No doubt Obama is a different breed of cat. Aspects of his political personality are less vivid than Clinton’s. But he is not overly elusive. His mystery is hiding in plain sight. There is a pattern to his behavior, just as there was with Clinton. Where Clinton was protean, Obama is more slowly evolving. People tend to forget, or underestimate, that he had scant executive experience before becoming president. Behind his veneer of ultra-cool control he was struggling to figure things out. Now, after four years, his presidential identity has started to approach its full shape, which will become clearer from now to 2016.
It took one of the best days of his political career and the worst day of his presidency, in combination, to push his evolution to another stage. These were his reelection on Nov. 6 and the tragedy in Newtown, Conn., 38 days later. His unlikely rise had been shaped by his study of power, beginning with his days as a community organizer in Chicago, and an uncanny ability to avoid traps that would diminish power. The 2012 election, in essence, was his last trap. But the shootings at Sandy Hook Elementary School forced him to reconsider the moral balance of what he had done, or failed to do, to reach that point.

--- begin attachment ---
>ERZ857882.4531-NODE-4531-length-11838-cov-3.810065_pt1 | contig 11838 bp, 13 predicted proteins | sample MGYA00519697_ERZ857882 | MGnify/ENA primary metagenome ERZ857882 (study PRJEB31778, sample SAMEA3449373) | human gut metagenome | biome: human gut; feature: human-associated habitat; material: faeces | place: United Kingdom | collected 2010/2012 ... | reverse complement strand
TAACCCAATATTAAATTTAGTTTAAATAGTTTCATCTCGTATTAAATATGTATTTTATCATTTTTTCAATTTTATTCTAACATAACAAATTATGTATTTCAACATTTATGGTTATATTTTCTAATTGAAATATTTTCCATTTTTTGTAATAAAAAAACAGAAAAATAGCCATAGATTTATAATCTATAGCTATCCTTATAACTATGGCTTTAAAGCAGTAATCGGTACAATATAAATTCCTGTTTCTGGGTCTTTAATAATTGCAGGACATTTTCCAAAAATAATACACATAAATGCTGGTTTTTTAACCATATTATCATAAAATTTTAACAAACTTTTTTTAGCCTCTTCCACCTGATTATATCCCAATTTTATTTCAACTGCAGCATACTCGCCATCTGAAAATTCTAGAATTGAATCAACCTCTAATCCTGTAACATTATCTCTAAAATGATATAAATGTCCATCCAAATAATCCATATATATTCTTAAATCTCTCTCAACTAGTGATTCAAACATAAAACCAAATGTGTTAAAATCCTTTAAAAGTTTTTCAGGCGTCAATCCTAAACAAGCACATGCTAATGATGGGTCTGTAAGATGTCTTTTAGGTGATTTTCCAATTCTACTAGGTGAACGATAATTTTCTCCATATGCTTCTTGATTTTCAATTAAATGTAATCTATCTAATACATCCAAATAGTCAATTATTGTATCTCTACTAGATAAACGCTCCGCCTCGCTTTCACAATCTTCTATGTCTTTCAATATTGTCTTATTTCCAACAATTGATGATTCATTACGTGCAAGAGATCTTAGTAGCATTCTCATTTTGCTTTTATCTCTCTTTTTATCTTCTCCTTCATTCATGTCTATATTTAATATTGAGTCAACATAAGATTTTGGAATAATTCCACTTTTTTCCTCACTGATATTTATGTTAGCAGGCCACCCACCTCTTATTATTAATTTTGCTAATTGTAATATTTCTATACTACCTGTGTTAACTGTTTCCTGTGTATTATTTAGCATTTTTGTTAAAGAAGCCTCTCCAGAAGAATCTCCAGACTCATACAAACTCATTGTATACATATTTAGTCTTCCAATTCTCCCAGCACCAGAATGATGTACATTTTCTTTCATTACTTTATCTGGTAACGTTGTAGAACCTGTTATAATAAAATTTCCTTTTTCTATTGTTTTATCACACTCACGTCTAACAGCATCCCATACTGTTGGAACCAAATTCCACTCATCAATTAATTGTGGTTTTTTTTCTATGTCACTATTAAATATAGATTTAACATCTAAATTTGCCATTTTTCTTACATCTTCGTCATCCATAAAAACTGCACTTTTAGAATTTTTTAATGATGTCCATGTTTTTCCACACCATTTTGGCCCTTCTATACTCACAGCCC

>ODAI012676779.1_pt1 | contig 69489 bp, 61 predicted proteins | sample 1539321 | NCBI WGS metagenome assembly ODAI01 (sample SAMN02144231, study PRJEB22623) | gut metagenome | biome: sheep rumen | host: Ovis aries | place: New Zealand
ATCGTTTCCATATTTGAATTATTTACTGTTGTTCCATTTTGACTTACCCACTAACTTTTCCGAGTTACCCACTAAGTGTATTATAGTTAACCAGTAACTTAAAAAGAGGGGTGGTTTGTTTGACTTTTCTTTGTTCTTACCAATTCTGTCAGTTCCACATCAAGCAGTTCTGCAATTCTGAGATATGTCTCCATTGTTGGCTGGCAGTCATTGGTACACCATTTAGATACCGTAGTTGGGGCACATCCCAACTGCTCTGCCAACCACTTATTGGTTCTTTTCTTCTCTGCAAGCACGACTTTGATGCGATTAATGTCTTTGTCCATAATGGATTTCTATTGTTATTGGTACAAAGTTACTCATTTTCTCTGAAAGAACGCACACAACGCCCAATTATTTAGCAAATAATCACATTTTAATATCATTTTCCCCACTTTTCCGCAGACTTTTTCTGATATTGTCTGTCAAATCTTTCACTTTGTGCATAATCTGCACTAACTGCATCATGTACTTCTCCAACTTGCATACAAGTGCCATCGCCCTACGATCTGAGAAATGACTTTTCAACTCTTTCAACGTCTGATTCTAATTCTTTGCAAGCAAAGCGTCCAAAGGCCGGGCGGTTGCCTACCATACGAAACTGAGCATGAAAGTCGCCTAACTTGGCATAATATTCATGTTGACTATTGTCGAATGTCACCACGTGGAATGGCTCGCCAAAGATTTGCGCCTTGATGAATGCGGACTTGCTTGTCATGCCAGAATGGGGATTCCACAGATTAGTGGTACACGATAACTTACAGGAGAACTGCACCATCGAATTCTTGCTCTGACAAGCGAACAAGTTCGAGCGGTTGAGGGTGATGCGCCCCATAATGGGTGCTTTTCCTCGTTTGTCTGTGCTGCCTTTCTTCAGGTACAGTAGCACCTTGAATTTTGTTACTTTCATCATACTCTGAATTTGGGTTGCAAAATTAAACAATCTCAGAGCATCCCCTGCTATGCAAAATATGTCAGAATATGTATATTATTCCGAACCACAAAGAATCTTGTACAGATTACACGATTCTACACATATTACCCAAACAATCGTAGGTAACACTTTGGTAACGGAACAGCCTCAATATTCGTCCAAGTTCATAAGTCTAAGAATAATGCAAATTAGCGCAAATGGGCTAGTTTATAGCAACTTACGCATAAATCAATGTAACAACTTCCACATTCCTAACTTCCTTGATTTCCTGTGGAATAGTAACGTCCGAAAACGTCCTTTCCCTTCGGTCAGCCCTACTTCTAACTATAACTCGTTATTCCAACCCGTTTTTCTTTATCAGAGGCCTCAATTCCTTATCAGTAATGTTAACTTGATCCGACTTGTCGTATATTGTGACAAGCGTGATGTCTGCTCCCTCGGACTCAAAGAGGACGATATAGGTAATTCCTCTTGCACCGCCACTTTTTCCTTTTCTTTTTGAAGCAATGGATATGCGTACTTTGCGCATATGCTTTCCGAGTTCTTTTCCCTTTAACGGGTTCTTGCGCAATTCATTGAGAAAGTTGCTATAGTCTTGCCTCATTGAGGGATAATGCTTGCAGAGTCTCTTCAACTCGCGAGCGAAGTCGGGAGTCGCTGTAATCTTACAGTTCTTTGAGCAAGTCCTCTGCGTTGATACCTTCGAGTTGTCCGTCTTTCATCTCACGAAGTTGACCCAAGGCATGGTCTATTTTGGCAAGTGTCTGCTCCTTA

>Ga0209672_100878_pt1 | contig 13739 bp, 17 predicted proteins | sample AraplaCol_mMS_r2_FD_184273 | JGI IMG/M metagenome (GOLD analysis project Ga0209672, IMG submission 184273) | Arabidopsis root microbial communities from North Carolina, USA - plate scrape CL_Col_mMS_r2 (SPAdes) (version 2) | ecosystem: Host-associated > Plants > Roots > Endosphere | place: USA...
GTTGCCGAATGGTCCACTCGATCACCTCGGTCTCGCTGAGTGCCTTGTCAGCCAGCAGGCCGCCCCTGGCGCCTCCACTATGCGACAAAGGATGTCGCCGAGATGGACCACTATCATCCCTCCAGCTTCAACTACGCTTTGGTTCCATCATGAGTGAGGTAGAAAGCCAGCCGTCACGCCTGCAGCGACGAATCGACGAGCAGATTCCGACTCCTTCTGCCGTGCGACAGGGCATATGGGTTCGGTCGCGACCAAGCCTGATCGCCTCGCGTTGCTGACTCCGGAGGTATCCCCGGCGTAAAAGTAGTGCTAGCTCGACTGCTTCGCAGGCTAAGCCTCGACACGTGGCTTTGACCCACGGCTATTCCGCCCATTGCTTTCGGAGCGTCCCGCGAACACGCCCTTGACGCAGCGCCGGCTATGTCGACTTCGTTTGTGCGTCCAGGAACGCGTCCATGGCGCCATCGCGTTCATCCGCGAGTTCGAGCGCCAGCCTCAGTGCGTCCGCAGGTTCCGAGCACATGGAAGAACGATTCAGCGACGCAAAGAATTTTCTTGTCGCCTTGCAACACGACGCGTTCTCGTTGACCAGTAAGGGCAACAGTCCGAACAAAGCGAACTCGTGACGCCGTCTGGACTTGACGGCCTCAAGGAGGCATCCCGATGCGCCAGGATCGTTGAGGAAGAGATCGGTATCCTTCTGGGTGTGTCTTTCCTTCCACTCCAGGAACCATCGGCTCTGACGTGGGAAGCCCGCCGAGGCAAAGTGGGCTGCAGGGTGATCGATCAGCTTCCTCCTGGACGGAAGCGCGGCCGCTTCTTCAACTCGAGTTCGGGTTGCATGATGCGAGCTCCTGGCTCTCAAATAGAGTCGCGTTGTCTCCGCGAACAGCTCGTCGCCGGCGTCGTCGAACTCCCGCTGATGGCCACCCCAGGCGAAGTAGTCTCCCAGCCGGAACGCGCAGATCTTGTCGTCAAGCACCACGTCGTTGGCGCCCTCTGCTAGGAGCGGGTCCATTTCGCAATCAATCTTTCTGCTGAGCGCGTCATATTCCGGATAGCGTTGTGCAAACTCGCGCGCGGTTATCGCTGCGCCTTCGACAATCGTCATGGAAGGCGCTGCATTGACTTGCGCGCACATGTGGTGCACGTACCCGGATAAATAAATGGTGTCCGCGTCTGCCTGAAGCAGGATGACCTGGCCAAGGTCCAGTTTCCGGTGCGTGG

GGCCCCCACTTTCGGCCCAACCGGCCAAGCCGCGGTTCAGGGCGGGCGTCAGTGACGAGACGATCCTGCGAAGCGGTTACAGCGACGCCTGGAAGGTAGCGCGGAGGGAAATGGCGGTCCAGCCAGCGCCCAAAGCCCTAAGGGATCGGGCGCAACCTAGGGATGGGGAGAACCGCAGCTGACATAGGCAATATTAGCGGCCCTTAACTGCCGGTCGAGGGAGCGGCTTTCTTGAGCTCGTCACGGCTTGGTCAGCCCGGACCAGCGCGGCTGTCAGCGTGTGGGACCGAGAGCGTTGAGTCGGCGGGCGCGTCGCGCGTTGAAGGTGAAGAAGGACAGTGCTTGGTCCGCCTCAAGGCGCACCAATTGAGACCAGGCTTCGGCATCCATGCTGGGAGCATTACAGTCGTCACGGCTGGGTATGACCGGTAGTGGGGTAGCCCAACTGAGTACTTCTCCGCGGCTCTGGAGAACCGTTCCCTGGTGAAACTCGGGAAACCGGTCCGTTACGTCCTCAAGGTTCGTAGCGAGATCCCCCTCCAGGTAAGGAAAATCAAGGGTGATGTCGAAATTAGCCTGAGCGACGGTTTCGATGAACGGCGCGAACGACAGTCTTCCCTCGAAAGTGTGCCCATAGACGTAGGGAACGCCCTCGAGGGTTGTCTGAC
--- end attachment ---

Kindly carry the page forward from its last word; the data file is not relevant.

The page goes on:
If Dec. 14, 2012, was, as he said, his most difficult day in the White House, one unspoken aspect of his despair was a sense of deep remorse that, in the service of political survival, in the pursuit of power, in the obsession with avoiding traps, he had given little more than perfunctory attention to the issue of gun control. In word and deed since then, he has shown more passion and resolve. Perhaps the conscience of his late mother kicked in, her idealism finally overtaking his concern that people like her were too naive. Certainly the empathy of a father with young daughters had a transformative effect.
In any case, he comes to this term in a new place as a man and as a politician, not only forged by the experience of his mistakes but also more integrated in character. His will to survive is less likely to contradict his will to do good. That’s likely to be evident in how he handles his larger agenda. This doesn’t mean that he will suddenly become the schmoozer, glad-handing or cajoling, that so many pundits urge him to be; or that he will abandon his tendency to compromise with his opponents, especially on budget cuts, even to the point occasionally of exasperating some supporters; or that he will immediately pursue every progressive issue (immigration reform, yes; climate change, probably not yet). It does not mean that those who demonize him as somehow apart and alien will suddenly see that his story, and his instincts, are quintessentially American. It does not ensure success, let alone greatness.